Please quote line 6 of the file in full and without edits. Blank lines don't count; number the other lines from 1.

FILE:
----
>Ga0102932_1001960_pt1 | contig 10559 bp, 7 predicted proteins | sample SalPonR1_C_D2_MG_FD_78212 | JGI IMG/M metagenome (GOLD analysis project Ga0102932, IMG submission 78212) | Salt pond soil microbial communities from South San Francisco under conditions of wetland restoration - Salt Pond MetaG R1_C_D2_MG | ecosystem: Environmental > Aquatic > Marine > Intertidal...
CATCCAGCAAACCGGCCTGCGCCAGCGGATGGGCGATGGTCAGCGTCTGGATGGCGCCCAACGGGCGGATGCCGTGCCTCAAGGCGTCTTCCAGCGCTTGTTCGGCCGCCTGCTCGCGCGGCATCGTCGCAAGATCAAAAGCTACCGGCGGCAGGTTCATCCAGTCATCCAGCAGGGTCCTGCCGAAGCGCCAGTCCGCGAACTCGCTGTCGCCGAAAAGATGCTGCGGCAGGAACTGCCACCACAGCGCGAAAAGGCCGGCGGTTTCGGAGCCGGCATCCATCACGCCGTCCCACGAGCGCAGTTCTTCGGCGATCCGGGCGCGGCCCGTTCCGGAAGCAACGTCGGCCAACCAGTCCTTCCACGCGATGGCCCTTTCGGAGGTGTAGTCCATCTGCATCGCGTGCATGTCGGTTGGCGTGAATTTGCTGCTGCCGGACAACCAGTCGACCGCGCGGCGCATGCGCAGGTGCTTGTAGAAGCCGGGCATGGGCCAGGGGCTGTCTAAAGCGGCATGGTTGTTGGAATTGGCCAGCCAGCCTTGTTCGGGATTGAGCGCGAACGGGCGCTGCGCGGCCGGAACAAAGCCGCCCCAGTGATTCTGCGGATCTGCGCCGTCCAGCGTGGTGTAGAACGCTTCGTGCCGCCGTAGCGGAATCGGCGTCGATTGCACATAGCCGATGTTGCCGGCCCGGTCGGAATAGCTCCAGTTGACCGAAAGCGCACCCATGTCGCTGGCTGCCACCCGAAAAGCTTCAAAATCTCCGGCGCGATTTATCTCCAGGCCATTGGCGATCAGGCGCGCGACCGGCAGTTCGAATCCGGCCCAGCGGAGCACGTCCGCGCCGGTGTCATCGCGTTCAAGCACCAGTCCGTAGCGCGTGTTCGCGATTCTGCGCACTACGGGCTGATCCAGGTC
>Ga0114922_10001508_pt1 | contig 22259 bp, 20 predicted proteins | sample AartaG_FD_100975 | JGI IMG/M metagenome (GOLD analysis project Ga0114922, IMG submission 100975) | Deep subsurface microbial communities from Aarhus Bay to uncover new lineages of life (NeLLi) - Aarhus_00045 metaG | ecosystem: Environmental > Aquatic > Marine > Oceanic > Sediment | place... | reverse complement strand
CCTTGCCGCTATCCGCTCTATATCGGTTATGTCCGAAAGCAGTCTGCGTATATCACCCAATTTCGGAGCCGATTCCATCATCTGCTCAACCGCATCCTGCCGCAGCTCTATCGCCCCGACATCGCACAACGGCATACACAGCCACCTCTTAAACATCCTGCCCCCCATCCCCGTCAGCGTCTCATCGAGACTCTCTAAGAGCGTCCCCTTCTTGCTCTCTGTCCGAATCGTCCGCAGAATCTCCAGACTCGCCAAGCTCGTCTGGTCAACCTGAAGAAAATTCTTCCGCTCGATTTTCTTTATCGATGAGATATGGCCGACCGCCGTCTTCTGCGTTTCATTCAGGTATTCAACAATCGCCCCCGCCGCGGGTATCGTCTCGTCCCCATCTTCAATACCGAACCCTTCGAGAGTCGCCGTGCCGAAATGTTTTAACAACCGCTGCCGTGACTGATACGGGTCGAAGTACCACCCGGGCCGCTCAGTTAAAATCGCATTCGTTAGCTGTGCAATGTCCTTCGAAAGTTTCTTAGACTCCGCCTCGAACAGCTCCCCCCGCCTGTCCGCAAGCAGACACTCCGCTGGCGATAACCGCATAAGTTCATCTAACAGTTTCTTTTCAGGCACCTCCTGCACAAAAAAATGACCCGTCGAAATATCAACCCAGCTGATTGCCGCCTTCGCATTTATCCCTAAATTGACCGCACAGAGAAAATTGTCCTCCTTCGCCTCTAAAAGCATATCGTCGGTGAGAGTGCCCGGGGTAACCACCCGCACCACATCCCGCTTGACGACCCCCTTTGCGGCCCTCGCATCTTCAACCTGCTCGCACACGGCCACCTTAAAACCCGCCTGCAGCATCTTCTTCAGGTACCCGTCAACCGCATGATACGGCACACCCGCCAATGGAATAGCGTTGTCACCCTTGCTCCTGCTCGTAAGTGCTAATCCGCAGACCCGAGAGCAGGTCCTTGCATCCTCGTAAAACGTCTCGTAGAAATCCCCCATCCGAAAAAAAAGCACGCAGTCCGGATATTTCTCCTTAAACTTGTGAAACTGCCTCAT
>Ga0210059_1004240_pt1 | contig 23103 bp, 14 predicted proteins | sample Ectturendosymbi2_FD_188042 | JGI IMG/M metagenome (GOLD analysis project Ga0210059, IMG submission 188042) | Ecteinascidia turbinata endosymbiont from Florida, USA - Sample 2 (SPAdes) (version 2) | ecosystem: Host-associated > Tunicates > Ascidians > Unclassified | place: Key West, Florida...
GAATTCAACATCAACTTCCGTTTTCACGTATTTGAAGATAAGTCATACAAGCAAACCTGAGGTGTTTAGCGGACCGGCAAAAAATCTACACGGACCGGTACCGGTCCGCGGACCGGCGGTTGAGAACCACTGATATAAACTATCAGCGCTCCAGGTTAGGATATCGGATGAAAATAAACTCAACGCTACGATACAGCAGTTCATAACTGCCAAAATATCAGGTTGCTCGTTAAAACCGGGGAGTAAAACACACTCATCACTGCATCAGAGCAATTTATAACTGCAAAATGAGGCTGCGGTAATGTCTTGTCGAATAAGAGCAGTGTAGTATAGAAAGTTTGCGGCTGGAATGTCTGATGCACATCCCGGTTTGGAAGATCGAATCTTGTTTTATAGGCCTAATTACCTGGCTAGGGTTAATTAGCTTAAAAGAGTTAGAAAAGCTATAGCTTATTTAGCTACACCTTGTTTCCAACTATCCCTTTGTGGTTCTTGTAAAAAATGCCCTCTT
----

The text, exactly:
GAATTCAACATCAACTTCCGTTTTCACGTATTTGAAGATAAGTCATACAAGCAAACCTGAGGTGTTTAGCGGACCGGCAAAAAATCTACACGGACCGGTACCGGTCCGCGGACCGGCGGTTGAGAACCACTGATATAAACTATCAGCGCTCCAGGTTAGGATATCGGATGAAAATAAACTCAACGCTACGATACAGCAGTTCATAACTGCCAAAATATCAGGTTGCTCGTTAAAACCGGGGAGTAAAACACACTCATCACTGCATCAGAGCAATTTATAACTGCAAAATGAGGCTGCGGTAATGTCTTGTCGAATAAGAGCAGTGTAGTATAGAAAGTTTGCGGCTGGAATGTCTGATGCACATCCCGGTTTGGAAGATCGAATCTTGTTTTATAGGCCTAATTACCTGGCTAGGGTTAATTAGCTTAAAAGAGTTAGAAAAGCTATAGCTTATTTAGCTACACCTTGTTTCCAACTATCCCTTTGTGGTTCTTGTAAAAAATGCCCTCTT